Thursday, October 28, 2010

Time's Limits

Sometimes life seems simple and spacious, and I begin a project to fill my leisure hours.

Like at the beginning of fall, when summer's crazyness is winding down, and my mind wanders ahead to the dark quiet evenings of winter, and the cozy, restful kind of work that can fill the two hours between the kids' bedtime and my own.

This fall I taught myself to knit. Inspired by Amanda Soule at Soulemama and her inspiring goal of knitting each of her family members (even her husband) a sweater for Christmas, I decided my first knitting project would be a white button down sweater for Raindrop. Something to turn short sleeved dresses and shirts into winter-ware, something that matches any outfit and makes it cozier. I chose a baby sweater pattern from my "Teach Yourself to Knit" book, and worked the stitches over and over again with the same piece of yarn, knitting it, unravelling it all, and knitting again until I was satisfied that I had the stitch figured out. If I'm going to spend all the money and time on it, I want to be happy with it when I'm done.

The problem is, my real life is neither simple nor spacious, and I don't have hours of time waiting for me to fill it. I have a myriad of projects and interests all clamoring for my time, all the more so since I began first grade with Christopher Robin in earnest at the beginning of September.

I have potatos and carrots and rutabagas to bring in from the garden before the ground freezes, I have squash to bring in and cook and freeze, a new pile of wood to stack, a book to read for the book club, piles of laundry waiting for me to fold at the end of most days, bills to pay, friends and family to keep in touch with, and soon, Christmas preparations to begin. And I'd like to fit blogging back into my life somewhere in a regular spot.

To my chagrin, I forgot about my basil patch (it was so lush and healthy, and I was so excited to try making pesto and having it on hand all winter to flavor pizza and pasta) until the frost had killed it. I hoped to add bulbs this fall, too...more tulips and darling crocuses and a patch of gladiolas, and now the time for that has nearly passed me by, too.

But the most imporant things, beginning my days in the Word, setting my mind on Christ, learning to live by the power of the Holy Spirit rather than in gritting my teeth and willing myself to do what's right, educating my children, reading scripture to them, learning to see them as people and respect them and hear them, those things have not been neglected this fall. The rest, my projects, my goals and hopes and dreams are just icing. If I don't get more bulbs planted this fall, I won't still be regretting that in 20 years (I may regret it if I don't get any apple trees planted this spring, however, because those could be a wonderful resource in 20 years), so I reach the end of my day and I choose. Tonight I'll blog for a little bit while three full baskets of laundry wait to be folded, and after this I'll turn on the gubernatorial debate, pick up the little white sweater, and knit. Not full of regrets that I can't get everything done. Just quietly thankful that I have so many good choices for how to spend my time.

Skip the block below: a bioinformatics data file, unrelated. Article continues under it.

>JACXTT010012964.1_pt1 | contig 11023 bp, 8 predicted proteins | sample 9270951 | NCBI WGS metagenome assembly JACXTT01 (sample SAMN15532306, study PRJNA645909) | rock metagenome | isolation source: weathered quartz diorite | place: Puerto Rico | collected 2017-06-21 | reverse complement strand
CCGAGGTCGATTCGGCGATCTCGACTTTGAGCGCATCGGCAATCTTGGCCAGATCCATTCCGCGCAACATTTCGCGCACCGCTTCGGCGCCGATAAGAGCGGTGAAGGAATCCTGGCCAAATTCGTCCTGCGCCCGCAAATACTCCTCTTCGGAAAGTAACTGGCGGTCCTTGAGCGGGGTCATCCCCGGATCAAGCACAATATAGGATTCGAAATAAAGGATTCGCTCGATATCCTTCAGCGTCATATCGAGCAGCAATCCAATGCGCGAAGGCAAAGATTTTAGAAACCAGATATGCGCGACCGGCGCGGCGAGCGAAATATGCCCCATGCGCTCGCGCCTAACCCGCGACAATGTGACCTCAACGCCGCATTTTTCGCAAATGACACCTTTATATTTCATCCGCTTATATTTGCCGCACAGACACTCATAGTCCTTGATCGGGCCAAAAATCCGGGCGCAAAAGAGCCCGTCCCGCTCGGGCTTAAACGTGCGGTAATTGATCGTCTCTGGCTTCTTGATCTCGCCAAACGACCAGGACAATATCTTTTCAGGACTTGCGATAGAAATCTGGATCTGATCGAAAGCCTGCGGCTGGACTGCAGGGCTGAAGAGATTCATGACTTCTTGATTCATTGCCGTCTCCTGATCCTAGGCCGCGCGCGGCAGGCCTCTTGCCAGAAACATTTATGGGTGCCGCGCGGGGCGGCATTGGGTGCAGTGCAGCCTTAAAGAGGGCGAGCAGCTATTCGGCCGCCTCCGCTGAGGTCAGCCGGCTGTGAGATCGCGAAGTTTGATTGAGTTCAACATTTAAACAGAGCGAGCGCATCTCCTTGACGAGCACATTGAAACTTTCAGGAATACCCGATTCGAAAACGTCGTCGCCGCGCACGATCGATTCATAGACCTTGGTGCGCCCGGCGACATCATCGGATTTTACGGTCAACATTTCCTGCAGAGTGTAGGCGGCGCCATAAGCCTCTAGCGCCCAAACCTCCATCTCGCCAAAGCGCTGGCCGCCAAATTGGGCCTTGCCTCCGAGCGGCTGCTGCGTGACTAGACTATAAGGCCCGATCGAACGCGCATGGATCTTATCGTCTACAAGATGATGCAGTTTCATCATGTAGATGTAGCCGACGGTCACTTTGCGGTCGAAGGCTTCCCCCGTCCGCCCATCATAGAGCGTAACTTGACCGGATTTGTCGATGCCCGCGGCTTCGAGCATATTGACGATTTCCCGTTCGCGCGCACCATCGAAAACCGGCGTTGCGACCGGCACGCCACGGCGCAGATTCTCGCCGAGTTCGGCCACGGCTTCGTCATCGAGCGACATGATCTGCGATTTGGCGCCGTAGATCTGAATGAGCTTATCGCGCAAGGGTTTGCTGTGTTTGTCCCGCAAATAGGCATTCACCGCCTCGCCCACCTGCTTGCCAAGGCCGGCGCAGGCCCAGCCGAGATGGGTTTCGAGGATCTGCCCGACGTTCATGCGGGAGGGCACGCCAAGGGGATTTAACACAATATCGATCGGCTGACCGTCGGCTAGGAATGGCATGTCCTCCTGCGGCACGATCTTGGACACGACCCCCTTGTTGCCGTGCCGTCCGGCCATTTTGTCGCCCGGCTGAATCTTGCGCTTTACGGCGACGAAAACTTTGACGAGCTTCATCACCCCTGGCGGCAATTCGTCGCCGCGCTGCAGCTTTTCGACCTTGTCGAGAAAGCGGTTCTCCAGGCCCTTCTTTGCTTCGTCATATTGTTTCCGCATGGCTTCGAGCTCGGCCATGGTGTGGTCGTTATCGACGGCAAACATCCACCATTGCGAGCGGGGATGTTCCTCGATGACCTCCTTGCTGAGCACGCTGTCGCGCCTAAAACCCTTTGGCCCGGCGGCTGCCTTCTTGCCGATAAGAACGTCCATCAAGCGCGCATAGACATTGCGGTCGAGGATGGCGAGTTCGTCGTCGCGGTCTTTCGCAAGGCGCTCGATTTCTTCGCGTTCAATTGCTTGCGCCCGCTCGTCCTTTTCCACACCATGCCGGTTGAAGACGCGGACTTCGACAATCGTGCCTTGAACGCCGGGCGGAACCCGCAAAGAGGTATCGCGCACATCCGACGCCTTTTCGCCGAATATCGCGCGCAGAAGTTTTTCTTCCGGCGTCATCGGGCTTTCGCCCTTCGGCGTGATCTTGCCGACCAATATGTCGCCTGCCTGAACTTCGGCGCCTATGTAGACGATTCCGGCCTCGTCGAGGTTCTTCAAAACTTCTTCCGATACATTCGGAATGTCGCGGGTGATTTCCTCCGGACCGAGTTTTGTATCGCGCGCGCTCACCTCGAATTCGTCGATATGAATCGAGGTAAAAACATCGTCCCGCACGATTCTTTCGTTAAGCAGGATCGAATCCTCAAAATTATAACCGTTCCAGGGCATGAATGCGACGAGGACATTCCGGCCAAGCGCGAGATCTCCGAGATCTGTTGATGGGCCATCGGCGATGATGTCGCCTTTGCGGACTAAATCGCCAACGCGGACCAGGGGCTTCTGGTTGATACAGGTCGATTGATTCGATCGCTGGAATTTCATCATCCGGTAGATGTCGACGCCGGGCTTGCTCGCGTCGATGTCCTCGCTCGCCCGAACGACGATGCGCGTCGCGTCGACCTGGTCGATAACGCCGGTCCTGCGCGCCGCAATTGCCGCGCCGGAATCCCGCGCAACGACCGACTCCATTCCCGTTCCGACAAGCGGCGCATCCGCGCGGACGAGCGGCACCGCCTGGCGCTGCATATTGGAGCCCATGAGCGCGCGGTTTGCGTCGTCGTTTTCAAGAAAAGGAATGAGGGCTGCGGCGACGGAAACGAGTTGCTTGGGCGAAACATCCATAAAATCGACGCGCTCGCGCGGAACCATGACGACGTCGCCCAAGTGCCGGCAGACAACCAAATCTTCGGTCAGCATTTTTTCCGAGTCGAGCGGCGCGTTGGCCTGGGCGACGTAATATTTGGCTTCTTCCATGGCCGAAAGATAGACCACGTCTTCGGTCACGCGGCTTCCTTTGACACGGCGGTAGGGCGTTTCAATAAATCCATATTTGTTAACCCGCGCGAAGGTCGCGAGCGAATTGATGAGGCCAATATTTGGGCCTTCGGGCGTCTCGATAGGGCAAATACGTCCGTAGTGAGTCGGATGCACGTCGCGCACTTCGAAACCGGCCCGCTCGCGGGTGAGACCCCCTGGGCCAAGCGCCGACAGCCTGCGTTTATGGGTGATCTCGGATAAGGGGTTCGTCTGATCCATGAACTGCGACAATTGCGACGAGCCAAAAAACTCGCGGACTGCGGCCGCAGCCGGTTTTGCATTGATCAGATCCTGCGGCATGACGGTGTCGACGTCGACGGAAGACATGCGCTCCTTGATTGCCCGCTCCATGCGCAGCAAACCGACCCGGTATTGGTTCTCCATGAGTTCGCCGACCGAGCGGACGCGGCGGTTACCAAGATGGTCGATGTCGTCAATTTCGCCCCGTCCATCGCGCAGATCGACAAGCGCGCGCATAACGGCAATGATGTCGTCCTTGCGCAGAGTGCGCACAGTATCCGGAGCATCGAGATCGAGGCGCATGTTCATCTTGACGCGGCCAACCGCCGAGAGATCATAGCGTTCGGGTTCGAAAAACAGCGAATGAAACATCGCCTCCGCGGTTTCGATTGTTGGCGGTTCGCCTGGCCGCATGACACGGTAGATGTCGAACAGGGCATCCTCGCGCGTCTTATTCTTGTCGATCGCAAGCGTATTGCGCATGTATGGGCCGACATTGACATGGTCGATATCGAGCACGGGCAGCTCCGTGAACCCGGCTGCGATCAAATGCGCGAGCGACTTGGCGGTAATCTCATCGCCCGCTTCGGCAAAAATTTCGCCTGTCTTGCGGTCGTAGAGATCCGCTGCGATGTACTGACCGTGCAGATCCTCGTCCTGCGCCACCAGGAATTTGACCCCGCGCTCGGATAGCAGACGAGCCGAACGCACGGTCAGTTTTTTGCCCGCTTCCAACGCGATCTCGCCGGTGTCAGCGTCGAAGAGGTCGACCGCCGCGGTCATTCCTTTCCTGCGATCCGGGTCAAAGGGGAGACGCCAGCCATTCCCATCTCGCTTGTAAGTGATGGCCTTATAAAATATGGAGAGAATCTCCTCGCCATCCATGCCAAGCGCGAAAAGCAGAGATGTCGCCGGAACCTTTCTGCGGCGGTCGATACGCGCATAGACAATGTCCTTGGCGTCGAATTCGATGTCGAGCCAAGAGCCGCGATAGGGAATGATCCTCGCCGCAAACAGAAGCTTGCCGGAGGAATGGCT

Saturday, October 16, 2010

Gifts I've found on vacation in Illinois...

308. Sweet niece just my daughter's size, cooing, "Oh, so cute!!" about her little cousin. And sidling up to her with her head tilted lovingly towards her, and directing endearing smiles in her direction all evening.

309. Chili and corn muffins and fresh vegetables and pumpkin squares generously baked for us by our sister-in-law's mother

310. Experiencing for a few hours the home and town and life of my brother-in-law and sister-in-law and niece (and a very good life it is)

311. Warm evening walk through the pretty little town they call home, savouring the last few minutes with them before piling back into the van for 3 1/2 more grueling hours of travel

312. The Farm in October...pumpkins, cornstalks, giant metal towers full of kernals...riding in the combine, feeling the grind of the amazing machine beneath me while it pulls in whole cornstalks and spits the millions of individual kernals into the bin

313. Coyote, sleek and golden, running reluctantly out from the last of the corn rows as his hiding place is swollowed up

314. Rabbit, jumping out at the last possible far still surviving coyete's hunt and combine's blades

315. Two boys in the pickup with Grandpa

316. Apple cider

317. Raindrop's new word, "Windy". "It's windy, Mom!"

318. Reunion with best friends from college...nine years since we were together, picking up where we left off, wishing the hours would stretch a little to allow more time together.

319. A whole weekend with one of them, and her boundless generosity and limitless energy and perpetual cheeriness haven't changed, and I soak her in, and watch my kids become acquainted with her, and give thanks to God for this unexpected gift of seeing her again.